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Thank you Chief Justice Roberts, you are a wise man.

Discussion in 'Off Topic' started by Digital Doctor, Jun 28, 2012.

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  1. Digital Doctor

    Digital Doctor Well-Known Member

    Supreme Court Let's Health Care Bill stand.
    Chief Justice Roberts wrote that the decision offers no endorsement of the law’s wisdom, and that letting it survive reflects “a general reticence to invalidate the acts of the nation’s elected leaders.”

    “It is not our job to protect the people from the consequences of their political choices,” he wrote.
    Justice Roberts is a gutsy genius.
    A surprising bold move - excellent job.
    Never saw it coming (neither did Romney).

    Maybe the defunct American political system has a chance.
    No it doesnt !
    At least one Supreme Court Justice knows it is not their role to overturn major policy passed by the .gov

    Romney et. al, can say "We'll repeal it anyway" .... but they must be devastated. It's just reason #100 the republicans are doomed in November.
    0xym0r0n and pipedreams like this.
  2. DBA

    DBA Well-Known Member

    While I tend to believe that he made the right call (politics should have no part in the Supreme Court), the "affordable" health care law is a gigantic pile of crap.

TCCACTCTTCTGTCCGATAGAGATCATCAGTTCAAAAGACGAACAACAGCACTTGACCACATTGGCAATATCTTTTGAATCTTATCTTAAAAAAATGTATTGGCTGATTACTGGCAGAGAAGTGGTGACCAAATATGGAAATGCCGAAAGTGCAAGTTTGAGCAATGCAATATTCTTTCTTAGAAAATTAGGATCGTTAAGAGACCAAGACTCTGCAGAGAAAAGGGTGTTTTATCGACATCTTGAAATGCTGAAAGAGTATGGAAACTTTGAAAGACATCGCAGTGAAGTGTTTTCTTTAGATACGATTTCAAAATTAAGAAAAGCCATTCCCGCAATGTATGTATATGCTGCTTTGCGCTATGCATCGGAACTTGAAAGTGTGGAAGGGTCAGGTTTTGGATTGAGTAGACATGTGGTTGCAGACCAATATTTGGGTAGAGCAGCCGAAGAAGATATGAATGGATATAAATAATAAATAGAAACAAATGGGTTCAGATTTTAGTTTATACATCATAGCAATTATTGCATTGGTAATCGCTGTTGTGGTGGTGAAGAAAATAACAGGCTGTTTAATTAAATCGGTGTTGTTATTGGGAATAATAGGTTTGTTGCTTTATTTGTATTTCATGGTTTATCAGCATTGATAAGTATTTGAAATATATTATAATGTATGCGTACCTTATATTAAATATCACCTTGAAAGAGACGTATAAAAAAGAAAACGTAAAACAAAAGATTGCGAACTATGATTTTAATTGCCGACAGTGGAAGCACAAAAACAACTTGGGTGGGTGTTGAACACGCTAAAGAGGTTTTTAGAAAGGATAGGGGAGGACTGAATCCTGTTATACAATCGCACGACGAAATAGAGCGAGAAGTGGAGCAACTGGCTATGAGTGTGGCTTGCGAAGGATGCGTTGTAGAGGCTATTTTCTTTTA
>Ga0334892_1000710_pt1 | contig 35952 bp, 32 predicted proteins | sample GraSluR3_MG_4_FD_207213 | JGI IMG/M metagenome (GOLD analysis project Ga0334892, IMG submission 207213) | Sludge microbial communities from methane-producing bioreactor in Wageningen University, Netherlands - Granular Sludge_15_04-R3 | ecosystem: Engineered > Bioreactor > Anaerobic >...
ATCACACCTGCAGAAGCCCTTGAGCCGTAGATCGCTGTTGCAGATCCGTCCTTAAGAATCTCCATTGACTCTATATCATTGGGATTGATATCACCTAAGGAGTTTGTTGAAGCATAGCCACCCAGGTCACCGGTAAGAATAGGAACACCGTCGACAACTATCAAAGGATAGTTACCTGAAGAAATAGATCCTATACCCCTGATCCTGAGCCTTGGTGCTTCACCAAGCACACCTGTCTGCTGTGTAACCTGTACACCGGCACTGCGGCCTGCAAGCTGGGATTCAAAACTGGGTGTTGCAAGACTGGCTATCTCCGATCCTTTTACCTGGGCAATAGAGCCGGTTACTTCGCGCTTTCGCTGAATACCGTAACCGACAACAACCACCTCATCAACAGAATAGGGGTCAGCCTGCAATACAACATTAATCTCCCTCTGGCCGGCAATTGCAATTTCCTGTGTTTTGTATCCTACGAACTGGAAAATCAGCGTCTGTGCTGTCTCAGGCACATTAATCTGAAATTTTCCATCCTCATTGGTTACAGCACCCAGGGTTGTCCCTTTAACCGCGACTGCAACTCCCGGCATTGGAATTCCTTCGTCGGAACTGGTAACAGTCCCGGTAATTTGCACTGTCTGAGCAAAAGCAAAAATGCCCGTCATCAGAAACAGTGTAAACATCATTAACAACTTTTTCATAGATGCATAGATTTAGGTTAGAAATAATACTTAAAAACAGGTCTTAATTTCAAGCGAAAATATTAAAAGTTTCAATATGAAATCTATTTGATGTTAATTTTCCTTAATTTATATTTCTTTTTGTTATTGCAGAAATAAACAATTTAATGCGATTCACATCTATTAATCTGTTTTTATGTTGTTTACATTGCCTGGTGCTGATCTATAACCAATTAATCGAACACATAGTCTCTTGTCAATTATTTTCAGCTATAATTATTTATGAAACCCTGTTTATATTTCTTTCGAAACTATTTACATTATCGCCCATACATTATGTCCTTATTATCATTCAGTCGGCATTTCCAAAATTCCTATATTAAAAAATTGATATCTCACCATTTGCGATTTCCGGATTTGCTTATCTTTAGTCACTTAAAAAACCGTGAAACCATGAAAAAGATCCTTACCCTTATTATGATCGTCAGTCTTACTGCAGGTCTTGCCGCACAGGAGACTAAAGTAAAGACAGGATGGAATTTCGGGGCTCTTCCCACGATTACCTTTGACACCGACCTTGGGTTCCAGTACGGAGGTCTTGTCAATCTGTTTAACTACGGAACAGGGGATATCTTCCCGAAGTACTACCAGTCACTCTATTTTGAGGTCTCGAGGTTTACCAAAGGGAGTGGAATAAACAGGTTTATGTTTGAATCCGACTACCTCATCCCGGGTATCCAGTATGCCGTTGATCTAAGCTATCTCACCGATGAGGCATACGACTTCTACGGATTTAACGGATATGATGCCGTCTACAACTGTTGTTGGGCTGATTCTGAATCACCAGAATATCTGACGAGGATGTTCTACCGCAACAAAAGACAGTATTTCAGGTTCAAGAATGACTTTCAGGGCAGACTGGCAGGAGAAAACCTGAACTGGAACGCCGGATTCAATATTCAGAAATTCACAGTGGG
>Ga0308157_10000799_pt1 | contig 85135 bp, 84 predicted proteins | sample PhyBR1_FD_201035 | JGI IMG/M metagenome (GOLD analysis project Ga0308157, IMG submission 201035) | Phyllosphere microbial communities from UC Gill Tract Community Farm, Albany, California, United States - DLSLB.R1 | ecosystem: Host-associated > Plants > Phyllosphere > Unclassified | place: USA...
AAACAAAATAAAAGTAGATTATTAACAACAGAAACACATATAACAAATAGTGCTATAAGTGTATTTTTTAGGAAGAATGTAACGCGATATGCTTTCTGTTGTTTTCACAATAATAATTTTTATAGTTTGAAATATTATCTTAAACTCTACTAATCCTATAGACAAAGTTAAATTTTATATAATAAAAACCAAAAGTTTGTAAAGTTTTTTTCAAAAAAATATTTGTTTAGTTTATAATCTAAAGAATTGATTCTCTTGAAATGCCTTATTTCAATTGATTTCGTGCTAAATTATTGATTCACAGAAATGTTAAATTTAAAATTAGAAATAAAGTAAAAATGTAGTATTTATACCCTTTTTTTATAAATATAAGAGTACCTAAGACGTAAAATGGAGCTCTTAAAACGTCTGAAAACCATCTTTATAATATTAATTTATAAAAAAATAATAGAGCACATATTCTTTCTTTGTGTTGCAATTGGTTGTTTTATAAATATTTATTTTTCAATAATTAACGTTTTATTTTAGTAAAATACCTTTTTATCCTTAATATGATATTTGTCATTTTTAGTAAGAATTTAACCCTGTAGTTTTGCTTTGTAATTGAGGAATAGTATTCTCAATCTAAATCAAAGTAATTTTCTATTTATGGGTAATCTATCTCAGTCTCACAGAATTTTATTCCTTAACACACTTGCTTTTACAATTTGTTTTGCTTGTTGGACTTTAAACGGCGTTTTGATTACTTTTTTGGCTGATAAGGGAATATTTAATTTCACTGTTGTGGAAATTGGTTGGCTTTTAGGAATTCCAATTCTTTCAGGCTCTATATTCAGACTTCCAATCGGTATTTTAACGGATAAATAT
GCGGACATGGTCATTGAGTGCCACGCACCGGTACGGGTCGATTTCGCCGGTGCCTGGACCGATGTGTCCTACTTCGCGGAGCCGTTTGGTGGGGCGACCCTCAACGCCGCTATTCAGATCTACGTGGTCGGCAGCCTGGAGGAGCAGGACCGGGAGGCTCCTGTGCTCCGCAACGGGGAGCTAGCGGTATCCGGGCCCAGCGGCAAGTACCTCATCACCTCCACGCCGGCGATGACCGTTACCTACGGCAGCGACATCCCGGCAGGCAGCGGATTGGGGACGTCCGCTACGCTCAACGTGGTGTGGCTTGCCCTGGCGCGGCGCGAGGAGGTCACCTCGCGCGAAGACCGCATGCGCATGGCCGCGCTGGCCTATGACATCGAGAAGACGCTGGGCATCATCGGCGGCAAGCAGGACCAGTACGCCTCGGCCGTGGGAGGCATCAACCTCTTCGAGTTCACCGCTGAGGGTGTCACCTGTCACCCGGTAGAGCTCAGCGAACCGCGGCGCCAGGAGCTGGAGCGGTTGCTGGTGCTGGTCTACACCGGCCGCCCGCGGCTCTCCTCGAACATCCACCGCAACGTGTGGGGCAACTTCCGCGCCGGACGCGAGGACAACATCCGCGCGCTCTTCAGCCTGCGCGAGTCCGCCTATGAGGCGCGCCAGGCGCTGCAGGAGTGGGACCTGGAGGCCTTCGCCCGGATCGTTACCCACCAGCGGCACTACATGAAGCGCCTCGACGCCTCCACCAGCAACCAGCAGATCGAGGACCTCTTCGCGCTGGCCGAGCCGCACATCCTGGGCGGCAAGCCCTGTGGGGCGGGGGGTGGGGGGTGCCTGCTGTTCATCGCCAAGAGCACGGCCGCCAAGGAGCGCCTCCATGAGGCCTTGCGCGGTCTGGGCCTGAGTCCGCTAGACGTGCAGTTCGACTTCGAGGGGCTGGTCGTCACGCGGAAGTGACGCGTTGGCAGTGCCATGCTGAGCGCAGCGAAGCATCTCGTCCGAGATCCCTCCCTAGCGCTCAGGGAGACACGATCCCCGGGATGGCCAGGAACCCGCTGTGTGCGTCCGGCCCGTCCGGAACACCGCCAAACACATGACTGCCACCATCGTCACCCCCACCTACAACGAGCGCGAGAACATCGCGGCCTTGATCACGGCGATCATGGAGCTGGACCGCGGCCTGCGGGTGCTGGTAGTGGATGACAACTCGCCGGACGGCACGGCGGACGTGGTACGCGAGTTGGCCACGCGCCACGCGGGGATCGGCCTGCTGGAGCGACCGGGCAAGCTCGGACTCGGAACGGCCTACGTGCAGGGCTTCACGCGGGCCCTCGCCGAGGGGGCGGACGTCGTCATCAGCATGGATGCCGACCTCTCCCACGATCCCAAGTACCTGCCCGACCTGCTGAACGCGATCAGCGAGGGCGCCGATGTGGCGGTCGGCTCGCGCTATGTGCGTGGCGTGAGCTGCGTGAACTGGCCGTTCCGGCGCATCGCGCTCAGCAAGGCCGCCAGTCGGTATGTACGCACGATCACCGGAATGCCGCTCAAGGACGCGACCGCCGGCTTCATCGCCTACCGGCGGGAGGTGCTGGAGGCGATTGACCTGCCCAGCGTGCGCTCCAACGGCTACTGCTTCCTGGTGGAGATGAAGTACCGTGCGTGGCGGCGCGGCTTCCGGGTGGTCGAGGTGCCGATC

Fred Sherman, dutchbb, Brad L and 4 others like this.
  3. rexxxy

    rexxxy Active Member

    Can explain to me why its crap?
  4. 0xym0r0n

    0xym0r0n Well-Known Member

    I have pre-existing conditions and I doubt that my rates will be any lower. I spoke to a few companies regarding it and they said that many things would affect the rates if it is ever passed. In other words they were probably telling me it'd be the same rates.

    Being forced to purchase the insurance will dramatically affect my life as I would not be poor enough to get free/discounted insurance but it'd have me on the edge.

    I'd probably have to find another part time job or scraping for some web dev gigs lol NOT HAPPY with this :(
  5. rexxxy

    rexxxy Active Member

    If I'm not mistaken that part of the bill doesn't kick in until next year also before they could have deny you insurance for pre existing conditions now they have to give it to you reasonable
  6. DBA

    DBA Well-Known Member

    Can you please explain why it's good? Oh and with it being ~2,700 pages it'd better be more than a couple items.

    I actually agree that there are a few good things in there, but at a cost that IMO is just to high.
  7. akia

    akia Well-Known Member

    Thank god for the NHS, Even though I also have private medical insurance.
    Digital Doctor likes this.
  8. rexxxy

    rexxxy Active Member

    so what do suggest they need to change to make it better? because hospital and insurance company is making a killing of people then denying them coverage on a daily basis
  9. Brent W

    Brent W Well-Known Member

    Democrats tried to solve the healthcare issues that face this country. Whether you agree they will work or not is debatable. What isn't debatable is that Republicans offered no solutions to a growin healthcare problems for many Americans in this country, as usual. Republicans seem to only care about legislating morality and policing other countries with our military.
  10. DBA

    DBA Well-Known Member

    You're serious?